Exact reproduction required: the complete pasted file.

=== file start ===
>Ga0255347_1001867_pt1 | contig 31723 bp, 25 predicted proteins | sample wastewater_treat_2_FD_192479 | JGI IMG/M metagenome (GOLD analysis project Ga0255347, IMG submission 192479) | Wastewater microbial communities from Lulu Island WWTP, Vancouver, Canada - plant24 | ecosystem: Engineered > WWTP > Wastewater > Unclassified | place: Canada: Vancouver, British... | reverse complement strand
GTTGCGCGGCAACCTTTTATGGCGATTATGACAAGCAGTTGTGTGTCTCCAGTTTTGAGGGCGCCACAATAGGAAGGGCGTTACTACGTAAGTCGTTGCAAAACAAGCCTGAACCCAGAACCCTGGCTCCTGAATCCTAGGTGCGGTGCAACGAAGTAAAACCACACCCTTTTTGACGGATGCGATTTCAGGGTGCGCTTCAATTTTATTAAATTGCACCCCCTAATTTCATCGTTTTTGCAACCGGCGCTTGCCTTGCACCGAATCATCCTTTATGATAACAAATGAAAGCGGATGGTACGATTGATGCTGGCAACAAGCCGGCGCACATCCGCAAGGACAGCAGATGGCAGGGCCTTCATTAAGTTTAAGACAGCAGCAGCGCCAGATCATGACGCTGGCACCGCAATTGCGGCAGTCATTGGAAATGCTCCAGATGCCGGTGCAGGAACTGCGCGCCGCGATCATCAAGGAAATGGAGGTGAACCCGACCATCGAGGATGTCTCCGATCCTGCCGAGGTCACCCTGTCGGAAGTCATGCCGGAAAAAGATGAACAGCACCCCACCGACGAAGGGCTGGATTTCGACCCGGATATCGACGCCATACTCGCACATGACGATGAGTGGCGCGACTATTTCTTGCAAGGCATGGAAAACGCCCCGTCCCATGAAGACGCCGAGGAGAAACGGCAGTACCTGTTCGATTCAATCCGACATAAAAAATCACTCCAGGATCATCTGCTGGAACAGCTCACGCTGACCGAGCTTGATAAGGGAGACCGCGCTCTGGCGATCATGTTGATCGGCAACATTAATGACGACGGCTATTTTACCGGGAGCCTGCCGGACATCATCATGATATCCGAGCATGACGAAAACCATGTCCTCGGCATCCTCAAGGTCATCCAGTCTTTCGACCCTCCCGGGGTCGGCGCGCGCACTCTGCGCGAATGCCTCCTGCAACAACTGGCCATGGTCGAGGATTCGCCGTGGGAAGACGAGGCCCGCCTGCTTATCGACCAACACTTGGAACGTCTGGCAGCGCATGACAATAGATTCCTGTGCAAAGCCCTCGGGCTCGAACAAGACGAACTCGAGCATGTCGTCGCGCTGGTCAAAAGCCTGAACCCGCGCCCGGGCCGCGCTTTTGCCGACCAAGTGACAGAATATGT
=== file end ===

>Ga0255347_1001867_pt1 | contig 31723 bp, 25 predicted proteins | sample wastewater_treat_2_FD_192479 | JGI IMG/M metagenome (GOLD analysis project Ga0255347, IMG submission 192479) | Wastewater microbial communities from Lulu Island WWTP, Vancouver, Canada - plant24 | ecosystem: Engineered > WWTP > Wastewater > Unclassified | place: Canada: Vancouver, British... | reverse complement strand
GTTGCGCGGCAACCTTTTATGGCGATTATGACAAGCAGTTGTGTGTCTCCAGTTTTGAGGGCGCCACAATAGGAAGGGCGTTACTACGTAAGTCGTTGCAAAACAAGCCTGAACCCAGAACCCTGGCTCCTGAATCCTAGGTGCGGTGCAACGAAGTAAAACCACACCCTTTTTGACGGATGCGATTTCAGGGTGCGCTTCAATTTTATTAAATTGCACCCCCTAATTTCATCGTTTTTGCAACCGGCGCTTGCCTTGCACCGAATCATCCTTTATGATAACAAATGAAAGCGGATGGTACGATTGATGCTGGCAACAAGCCGGCGCACATCCGCAAGGACAGCAGATGGCAGGGCCTTCATTAAGTTTAAGACAGCAGCAGCGCCAGATCATGACGCTGGCACCGCAATTGCGGCAGTCATTGGAAATGCTCCAGATGCCGGTGCAGGAACTGCGCGCCGCGATCATCAAGGAAATGGAGGTGAACCCGACCATCGAGGATGTCTCCGATCCTGCCGAGGTCACCCTGTCGGAAGTCATGCCGGAAAAAGATGAACAGCACCCCACCGACGAAGGGCTGGATTTCGACCCGGATATCGACGCCATACTCGCACATGACGATGAGTGGCGCGACTATTTCTTGCAAGGCATGGAAAACGCCCCGTCCCATGAAGACGCCGAGGAGAAACGGCAGTACCTGTTCGATTCAATCCGACATAAAAAATCACTCCAGGATCATCTGCTGGAACAGCTCACGCTGACCGAGCTTGATAAGGGAGACCGCGCTCTGGCGATCATGTTGATCGGCAACATTAATGACGACGGCTATTTTACCGGGAGCCTGCCGGACATCATCATGATATCCGAGCATGACGAAAACCATGTCCTCGGCATCCTCAAGGTCATCCAGTCTTTCGACCCTCCCGGGGTCGGCGCGCGCACTCTGCGCGAATGCCTCCTGCAACAACTGGCCATGGTCGAGGATTCGCCGTGGGAAGACGAGGCCCGCCTGCTTATCGACCAACACTTGGAACGTCTGGCAGCGCATGACAATAGATTCCTGTGCAAAGCCCTCGGGCTCGAACAAGACGAACTCGAGCATGTCGTCGCGCTGGTCAAAAGCCTGAACCCGCGCCCGGGCCGCGCTTTTGCCGACCAAGTGACAGAATATGT